As the election recedes from the news cycle, we can’t be so preoccupied with the winners and losers of the horserace that we again lose sight of the potholes on the race track. This year, a host of contested elections were decided by less than one percentage point or even a handful of votes, including New York’s 22nd Congressional District contest in between Rep. Claudia Tenney and Assemblyman Anthony Brindisi, elevating the impact that voting suppression, malfunctioning voting machines, and voter purges could have had on results.
@RepGregoryMeeks all the voting machines are out @ site Q0087 in jamaica— E Fitzpatrick (@chicanatural9) November 6, 2018
@RepGregoryMeeks No working scanners at PS 52 for the second time in the three years I've lived in this district. Some voters told to fold ballot before putting it in the emergency box, some told not to.— Christy Webster (@christythatsme) November 6, 2018
Voters waded through cold rain, stood in long lines and patiently waited on malfunctioning machines to cast their vote, giving Democrats control over the state Senate, Assembly and governor’s mansion. It’s only fair that, in the next legislative session in January, Democrats make modernizing the antiquated voting system – one that has frustrated their constituents for years – a priority.
Although the massive midterm turnout was a powerful display of civic duty, it rightfully had reporters and voters alike asking why, after all this time, New York City continues to cram its 4.6 million registered voters into school gyms and community centers in the span of 15 hours.
I’ve since reached out to the city’s Board of Elections to ask for a meeting with Executive Director Michael Ryan to address these concerns to both myself and my colleagues in the state Senate and Assembly, who will ultimately have to act on a to-do list of these issues. Not least among the priorities will be a reassessment of how many technicians are allotted per capita to Assembly districts and are on hand to respond to malfunctions with the scanners.
However, independent of the Board of Elections’ directive, Democrats in Albany must finally institute broader reforms that ease the underlying issues causing such congestion in polling places. They must adopt early voting in the state, allowing all its voters the space and time to cast their ballot at their convenience.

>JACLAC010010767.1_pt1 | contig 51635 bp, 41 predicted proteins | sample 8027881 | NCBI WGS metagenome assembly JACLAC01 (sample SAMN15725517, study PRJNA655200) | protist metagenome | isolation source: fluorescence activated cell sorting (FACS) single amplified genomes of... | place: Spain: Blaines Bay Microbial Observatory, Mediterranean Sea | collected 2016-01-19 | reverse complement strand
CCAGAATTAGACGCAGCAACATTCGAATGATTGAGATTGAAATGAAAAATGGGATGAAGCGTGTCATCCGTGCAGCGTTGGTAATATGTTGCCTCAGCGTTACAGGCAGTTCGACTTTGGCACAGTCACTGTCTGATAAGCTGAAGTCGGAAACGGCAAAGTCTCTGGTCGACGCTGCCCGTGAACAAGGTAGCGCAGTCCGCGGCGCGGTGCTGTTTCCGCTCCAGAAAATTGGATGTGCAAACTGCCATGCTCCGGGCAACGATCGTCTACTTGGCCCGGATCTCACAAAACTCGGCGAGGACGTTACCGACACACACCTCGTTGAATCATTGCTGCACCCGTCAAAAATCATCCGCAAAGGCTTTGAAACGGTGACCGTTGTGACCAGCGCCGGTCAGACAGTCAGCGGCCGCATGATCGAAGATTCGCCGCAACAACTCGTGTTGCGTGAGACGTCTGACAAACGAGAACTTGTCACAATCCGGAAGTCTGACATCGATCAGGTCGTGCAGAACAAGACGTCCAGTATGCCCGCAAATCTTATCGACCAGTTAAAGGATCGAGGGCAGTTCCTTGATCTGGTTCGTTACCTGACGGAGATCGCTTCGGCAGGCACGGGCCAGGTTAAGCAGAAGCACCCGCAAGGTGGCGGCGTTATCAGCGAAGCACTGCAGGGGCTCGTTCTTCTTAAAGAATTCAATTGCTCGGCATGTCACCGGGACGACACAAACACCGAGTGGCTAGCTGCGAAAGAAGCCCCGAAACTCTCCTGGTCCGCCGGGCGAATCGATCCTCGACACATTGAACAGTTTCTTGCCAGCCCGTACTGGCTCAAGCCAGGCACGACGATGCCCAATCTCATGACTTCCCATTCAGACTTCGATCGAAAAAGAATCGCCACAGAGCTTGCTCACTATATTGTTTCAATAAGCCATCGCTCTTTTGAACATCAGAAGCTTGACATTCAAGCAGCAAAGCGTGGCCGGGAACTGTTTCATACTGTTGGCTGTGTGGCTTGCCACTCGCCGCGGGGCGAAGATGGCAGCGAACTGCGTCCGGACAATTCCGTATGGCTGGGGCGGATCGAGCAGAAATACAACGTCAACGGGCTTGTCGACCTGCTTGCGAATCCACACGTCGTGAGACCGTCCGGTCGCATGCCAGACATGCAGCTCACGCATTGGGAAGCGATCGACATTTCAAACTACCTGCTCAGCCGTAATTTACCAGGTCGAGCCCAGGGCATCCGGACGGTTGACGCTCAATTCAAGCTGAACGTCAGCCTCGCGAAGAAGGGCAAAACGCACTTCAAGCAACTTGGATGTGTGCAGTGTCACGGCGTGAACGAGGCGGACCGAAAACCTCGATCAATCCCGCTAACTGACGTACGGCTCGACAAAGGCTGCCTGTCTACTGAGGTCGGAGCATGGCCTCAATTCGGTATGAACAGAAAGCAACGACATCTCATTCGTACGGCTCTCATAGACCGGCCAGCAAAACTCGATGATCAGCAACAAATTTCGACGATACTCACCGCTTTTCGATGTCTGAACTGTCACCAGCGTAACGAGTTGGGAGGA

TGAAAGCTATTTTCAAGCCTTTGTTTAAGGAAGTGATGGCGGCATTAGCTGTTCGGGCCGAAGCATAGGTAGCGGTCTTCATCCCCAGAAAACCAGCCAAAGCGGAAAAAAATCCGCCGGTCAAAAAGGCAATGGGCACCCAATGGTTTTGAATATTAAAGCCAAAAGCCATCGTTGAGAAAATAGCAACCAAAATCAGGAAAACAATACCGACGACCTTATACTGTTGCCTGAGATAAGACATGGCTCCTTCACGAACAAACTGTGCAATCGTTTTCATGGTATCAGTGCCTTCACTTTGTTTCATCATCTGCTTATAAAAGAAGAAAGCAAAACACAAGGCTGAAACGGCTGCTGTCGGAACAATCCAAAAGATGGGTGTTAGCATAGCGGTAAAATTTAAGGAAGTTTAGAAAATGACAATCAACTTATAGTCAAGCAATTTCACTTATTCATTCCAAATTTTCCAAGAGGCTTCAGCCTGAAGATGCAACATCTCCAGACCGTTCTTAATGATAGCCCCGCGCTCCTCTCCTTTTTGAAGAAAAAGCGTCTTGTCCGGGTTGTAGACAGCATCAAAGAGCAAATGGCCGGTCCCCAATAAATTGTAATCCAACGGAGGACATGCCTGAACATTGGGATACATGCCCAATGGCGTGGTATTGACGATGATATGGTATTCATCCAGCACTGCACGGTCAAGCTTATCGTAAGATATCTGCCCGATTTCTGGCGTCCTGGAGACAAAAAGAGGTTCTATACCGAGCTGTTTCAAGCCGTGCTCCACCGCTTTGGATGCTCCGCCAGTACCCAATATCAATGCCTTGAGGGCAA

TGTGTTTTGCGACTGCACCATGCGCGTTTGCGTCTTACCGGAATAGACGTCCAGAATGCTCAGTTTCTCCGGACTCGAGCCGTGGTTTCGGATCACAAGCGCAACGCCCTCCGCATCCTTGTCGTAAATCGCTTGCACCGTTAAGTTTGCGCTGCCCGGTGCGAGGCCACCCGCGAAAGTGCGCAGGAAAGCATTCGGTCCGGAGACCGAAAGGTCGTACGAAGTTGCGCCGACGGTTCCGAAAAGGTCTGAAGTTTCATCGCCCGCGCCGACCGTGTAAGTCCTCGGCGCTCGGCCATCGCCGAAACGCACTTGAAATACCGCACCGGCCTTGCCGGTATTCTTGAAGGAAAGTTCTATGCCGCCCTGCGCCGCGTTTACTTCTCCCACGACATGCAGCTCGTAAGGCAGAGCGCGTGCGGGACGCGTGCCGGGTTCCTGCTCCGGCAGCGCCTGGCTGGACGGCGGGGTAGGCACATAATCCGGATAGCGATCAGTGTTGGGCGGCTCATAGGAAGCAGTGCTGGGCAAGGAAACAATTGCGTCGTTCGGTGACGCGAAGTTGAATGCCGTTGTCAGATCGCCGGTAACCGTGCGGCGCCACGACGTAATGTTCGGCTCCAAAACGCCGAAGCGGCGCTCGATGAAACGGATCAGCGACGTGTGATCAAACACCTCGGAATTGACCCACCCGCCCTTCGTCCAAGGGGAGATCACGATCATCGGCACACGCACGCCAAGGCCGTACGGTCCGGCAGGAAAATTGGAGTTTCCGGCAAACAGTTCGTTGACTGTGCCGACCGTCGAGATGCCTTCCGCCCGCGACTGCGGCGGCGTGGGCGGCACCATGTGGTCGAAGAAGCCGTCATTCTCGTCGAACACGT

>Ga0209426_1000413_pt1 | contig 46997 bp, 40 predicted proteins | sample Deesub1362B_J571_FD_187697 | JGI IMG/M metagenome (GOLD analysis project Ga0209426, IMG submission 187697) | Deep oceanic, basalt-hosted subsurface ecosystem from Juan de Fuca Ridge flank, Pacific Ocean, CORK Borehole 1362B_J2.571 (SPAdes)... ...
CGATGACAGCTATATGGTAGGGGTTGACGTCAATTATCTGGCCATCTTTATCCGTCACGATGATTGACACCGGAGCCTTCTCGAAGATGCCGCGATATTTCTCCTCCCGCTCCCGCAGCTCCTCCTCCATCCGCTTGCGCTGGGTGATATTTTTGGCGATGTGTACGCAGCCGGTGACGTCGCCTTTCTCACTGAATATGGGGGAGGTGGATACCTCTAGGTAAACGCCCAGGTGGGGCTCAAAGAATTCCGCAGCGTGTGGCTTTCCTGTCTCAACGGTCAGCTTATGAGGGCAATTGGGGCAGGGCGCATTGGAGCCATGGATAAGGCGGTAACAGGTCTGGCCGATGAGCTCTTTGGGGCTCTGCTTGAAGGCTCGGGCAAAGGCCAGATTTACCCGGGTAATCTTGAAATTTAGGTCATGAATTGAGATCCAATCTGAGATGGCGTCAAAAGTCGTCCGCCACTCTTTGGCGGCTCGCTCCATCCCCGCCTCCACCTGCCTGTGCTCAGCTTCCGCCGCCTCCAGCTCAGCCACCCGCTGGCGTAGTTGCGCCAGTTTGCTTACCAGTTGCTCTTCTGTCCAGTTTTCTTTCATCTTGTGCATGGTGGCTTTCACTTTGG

The democratic system is more democratic when more people vote, and more people vote when it’s easier and more accessible. Yet, despite New York’s reputation as a progressive bastion, it is not among the 37 states that offer early voting.
Even to file an absentee ballot requires an excuse, placing it among only 20 states that impose such requirements, and eliminating that requirement would be a relatively easy legislative fix.
Given the barriers to the voting booth, it is no surprise that New York ranked 41st in voter turnout in 2016, an election in which 200,000 voters were improperly purged from voter rolls in Brooklyn, the Bronx and Queens, highlighting the state’s outdated voter registration system.
The technology to better maintain voter rolls already exists, with automatic voter registration providing a cheap and secure system to register and update voter logs automatically through information voters already provide to the state. Yet not even the outrage after 2016’s voter purges have prompted New York to implement automatic voter registration or pass any substantial election reform.
To fund the modernization, the state need look no further than its unsynchronized federal and state primary dates, which causes New York to unnecessarily spend millions every year on separate elections. The confusing and inconvenient different primary dates have dogged voters every election year, exhausting already low primary turnout numbers for races that, in the largely blue electoral map of the city, are more consequential than the general election. Consolidating primary dates would both free up funding for election reform and simplify elections, a 2-for-1.
State Sen. Joseph Addabbo Jr. of Queens sponsored a package of bills to implement several of the aforementioned improvements and, under Andrea Stewart-Cousins’ newfound leadership in the state Senate, there is now a clear pathway for these bills to become law.
The issues that have plagued the 2018 midterms, the 2016 presidential election and countless elections beforehand cannot be ignored, not when a united Democratic leadership can finally circumvent the former partisan gridlock of the Board of Elections and Albany. 2020 will no doubt be one of the most consequential elections of our nation’s modern history, and it deserves a modern election system to service what will undoubtedly be a historic turnout.
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